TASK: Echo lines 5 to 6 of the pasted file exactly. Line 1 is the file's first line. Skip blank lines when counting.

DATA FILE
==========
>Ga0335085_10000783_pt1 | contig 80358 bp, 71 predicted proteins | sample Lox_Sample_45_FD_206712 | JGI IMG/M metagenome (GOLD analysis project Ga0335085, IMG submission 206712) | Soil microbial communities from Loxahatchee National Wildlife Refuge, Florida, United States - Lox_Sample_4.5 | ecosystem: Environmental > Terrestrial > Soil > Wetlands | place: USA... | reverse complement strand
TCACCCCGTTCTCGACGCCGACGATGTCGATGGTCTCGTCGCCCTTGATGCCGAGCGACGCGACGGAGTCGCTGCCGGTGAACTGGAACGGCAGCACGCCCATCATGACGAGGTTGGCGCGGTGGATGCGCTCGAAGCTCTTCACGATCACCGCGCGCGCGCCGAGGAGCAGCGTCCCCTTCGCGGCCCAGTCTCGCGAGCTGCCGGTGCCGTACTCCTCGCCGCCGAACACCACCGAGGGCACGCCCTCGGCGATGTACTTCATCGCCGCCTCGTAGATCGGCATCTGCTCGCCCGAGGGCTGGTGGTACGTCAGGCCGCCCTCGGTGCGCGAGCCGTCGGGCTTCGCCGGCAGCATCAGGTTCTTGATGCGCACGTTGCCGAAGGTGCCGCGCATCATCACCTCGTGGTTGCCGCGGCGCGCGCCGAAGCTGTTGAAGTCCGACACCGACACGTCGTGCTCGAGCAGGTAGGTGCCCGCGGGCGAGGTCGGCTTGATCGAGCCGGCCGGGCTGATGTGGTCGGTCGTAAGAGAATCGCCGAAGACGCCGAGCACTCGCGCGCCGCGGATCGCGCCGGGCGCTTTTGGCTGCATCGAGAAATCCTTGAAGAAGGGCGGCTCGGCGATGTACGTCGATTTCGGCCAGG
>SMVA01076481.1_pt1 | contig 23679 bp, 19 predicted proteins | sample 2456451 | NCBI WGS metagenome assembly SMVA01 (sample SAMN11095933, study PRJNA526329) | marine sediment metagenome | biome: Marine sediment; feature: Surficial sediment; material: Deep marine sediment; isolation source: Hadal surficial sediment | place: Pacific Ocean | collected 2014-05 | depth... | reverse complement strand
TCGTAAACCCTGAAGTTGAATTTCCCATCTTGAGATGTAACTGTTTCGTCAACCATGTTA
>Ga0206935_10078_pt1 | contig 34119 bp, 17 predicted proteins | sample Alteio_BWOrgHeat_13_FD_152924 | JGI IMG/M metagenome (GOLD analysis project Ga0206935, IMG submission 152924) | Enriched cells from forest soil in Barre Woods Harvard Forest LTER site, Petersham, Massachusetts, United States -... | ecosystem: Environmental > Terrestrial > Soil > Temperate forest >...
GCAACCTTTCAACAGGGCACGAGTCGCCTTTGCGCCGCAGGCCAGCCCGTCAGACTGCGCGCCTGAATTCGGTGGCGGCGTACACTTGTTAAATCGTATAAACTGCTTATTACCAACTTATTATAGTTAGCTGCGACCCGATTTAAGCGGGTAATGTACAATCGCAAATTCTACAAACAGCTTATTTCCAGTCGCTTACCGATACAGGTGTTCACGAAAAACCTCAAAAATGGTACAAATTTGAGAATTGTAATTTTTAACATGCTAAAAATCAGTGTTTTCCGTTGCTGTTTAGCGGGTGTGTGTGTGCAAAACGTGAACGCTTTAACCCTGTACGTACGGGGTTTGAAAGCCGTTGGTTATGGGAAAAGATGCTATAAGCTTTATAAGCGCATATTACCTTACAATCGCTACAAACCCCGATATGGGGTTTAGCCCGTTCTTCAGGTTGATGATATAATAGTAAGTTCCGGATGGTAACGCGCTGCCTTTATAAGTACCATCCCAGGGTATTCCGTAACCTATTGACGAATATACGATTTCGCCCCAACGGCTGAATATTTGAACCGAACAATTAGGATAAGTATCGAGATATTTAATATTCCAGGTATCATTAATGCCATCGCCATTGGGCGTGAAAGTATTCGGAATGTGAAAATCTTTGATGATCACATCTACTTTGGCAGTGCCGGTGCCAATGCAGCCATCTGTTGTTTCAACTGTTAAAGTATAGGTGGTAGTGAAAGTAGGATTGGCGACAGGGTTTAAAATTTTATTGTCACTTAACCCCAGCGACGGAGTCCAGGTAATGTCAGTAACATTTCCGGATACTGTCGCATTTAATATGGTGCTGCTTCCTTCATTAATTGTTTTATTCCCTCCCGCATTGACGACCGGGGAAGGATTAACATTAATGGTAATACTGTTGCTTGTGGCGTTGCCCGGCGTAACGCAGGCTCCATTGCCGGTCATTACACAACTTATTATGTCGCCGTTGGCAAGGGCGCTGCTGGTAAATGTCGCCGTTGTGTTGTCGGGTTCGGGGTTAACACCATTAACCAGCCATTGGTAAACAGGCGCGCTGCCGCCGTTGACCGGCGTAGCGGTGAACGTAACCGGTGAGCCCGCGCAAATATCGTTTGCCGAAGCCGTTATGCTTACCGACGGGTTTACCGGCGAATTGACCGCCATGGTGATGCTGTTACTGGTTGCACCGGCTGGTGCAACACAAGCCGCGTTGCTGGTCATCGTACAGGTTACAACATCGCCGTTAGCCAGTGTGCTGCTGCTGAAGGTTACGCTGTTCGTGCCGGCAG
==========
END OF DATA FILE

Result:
>Ga0206935_10078_pt1 | contig 34119 bp, 17 predicted proteins | sample Alteio_BWOrgHeat_13_FD_152924 | JGI IMG/M metagenome (GOLD analysis project Ga0206935, IMG submission 152924) | Enriched cells from forest soil in Barre Woods Harvard Forest LTER site, Petersham, Massachusetts, United States -... | ecosystem: Environmental > Terrestrial > Soil > Temperate forest >...
GCAACCTTTCAACAGGGCACGAGTCGCCTTTGCGCCGCAGGCCAGCCCGTCAGACTGCGCGCCTGAATTCGGTGGCGGCGTACACTTGTTAAATCGTATAAACTGCTTATTACCAACTTATTATAGTTAGCTGCGACCCGATTTAAGCGGGTAATGTACAATCGCAAATTCTACAAACAGCTTATTTCCAGTCGCTTACCGATACAGGTGTTCACGAAAAACCTCAAAAATGGTACAAATTTGAGAATTGTAATTTTTAACATGCTAAAAATCAGTGTTTTCCGTTGCTGTTTAGCGGGTGTGTGTGTGCAAAACGTGAACGCTTTAACCCTGTACGTACGGGGTTTGAAAGCCGTTGGTTATGGGAAAAGATGCTATAAGCTTTATAAGCGCATATTACCTTACAATCGCTACAAACCCCGATATGGGGTTTAGCCCGTTCTTCAGGTTGATGATATAATAGTAAGTTCCGGATGGTAACGCGCTGCCTTTATAAGTACCATCCCAGGGTATTCCGTAACCTATTGACGAATATACGATTTCGCCCCAACGGCTGAATATTTGAACCGAACAATTAGGATAAGTATCGAGATATTTAATATTCCAGGTATCATTAATGCCATCGCCATTGGGCGTGAAAGTATTCGGAATGTGAAAATCTTTGATGATCACATCTACTTTGGCAGTGCCGGTGCCAATGCAGCCATCTGTTGTTTCAACTGTTAAAGTATAGGTGGTAGTGAAAGTAGGATTGGCGACAGGGTTTAAAATTTTATTGTCACTTAACCCCAGCGACGGAGTCCAGGTAATGTCAGTAACATTTCCGGATACTGTCGCATTTAATATGGTGCTGCTTCCTTCATTAATTGTTTTATTCCCTCCCGCATTGACGACCGGGGAAGGATTAACATTAATGGTAATACTGTTGCTTGTGGCGTTGCCCGGCGTAACGCAGGCTCCATTGCCGGTCATTACACAACTTATTATGTCGCCGTTGGCAAGGGCGCTGCTGGTAAATGTCGCCGTTGTGTTGTCGGGTTCGGGGTTAACACCATTAACCAGCCATTGGTAAACAGGCGCGCTGCCGCCGTTGACCGGCGTAGCGGTGAACGTAACCGGTGAGCCCGCGCAAATATCGTTTGCCGAAGCCGTTATGCTTACCGACGGGTTTACCGGCGAATTGACCGCCATGGTGATGCTGTTACTGGTTGCACCGGCTGGTGCAACACAAGCCGCGTTGCTGGTCATCGTACAGGTTACAACATCGCCGTTAGCCAGTGTGCTGCTGCTGAAGGTTACGCTGTTCGTGCCGGCAG